Thanks for being part of the community! We’re glad that you’re here and we’re always here for information, support or just to listen. -All Best, Donna (MultipleSclerosis.net team)

  • Devin Garlit moderator author
    3 years ago

    I’m very happy to hear that things haven’t been too bad for you and I hope it stays that way. Dropping things can be a near constant problem for a lot of us. Thanks for reading and sharing!

  • AllisonJo
    3 years ago

    From your article “every single step makes a huge difference in my life…”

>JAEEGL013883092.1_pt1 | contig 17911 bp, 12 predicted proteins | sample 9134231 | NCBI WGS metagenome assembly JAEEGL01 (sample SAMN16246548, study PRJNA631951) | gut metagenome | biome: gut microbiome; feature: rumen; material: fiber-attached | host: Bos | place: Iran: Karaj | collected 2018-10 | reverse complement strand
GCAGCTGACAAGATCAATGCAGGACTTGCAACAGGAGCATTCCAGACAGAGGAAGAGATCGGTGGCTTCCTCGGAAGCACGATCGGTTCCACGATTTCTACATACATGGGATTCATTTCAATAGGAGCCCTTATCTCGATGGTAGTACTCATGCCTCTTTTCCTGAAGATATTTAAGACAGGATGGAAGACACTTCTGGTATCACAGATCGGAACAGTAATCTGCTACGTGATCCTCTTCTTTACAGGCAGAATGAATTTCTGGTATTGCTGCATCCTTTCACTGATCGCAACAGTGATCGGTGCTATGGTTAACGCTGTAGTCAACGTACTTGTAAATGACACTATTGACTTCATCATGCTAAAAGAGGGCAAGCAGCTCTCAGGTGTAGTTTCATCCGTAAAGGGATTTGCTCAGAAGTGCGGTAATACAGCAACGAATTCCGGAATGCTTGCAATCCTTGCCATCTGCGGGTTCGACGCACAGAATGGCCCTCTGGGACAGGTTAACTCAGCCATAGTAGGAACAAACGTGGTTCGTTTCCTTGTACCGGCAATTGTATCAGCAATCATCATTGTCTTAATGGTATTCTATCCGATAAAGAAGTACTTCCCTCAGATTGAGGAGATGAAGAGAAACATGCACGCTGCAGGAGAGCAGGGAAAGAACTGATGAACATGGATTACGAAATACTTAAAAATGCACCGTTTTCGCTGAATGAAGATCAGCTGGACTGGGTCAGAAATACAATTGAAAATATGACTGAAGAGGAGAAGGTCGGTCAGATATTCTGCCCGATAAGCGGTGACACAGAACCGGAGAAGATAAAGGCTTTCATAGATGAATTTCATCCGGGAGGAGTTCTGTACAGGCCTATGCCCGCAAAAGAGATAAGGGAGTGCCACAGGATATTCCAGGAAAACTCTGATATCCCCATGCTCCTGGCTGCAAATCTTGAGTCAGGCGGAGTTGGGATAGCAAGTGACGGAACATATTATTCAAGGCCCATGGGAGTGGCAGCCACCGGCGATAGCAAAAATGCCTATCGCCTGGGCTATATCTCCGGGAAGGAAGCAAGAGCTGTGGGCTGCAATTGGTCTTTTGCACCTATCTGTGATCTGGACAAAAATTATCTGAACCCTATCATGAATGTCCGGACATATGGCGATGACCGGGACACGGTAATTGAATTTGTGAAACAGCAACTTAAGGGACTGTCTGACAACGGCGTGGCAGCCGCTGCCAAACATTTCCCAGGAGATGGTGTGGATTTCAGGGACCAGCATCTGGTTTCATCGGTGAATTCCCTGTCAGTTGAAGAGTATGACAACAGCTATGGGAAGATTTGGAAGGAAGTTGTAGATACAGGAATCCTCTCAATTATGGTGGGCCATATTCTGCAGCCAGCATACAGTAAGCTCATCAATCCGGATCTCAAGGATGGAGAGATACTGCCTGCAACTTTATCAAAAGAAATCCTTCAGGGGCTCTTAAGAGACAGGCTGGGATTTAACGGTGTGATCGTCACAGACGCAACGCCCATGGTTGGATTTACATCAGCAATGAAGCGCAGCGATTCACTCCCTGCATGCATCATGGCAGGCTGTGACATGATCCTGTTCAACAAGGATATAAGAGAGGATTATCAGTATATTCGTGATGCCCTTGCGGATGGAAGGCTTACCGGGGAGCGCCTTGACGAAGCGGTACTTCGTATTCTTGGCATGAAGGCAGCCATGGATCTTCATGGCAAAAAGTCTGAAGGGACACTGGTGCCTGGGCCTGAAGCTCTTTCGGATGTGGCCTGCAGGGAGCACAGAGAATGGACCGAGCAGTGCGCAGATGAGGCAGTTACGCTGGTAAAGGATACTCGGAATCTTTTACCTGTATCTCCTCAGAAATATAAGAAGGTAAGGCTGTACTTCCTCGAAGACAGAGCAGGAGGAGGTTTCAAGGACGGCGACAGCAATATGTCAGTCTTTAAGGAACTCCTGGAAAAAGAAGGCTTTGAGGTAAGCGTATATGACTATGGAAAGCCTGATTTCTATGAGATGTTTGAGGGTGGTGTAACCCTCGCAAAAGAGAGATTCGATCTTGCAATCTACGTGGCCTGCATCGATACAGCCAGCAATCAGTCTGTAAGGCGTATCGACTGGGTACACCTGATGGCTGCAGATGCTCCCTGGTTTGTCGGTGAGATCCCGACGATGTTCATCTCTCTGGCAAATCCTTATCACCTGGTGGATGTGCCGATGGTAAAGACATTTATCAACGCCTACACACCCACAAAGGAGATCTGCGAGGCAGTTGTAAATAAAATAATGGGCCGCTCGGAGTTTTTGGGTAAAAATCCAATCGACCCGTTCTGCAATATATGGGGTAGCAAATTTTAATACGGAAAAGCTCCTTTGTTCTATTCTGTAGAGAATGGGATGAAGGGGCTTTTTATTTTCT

Exactly.

    So well written. Thank you for explaining it better than I ever could. How do we explain a myriad of sytmptoms that change every day? Yes, even our doctor’s, as hard as they try, don’t always get it.

    Allison

  • Devin Garlit moderator author
    3 years ago

    Thank you so much for reading and commenting! Hopefully small articles like this will get shared and we can all help raise awareness. Then maybe one day we won’t have to explain as much!

  • Pat
    3 years ago

    Awesome article. Captures the daily struggles of those of us who have MS! Will definitely share!

  • Devin Garlit moderator author
    3 years ago

    Thanks so much! Thank your reading and sharing too!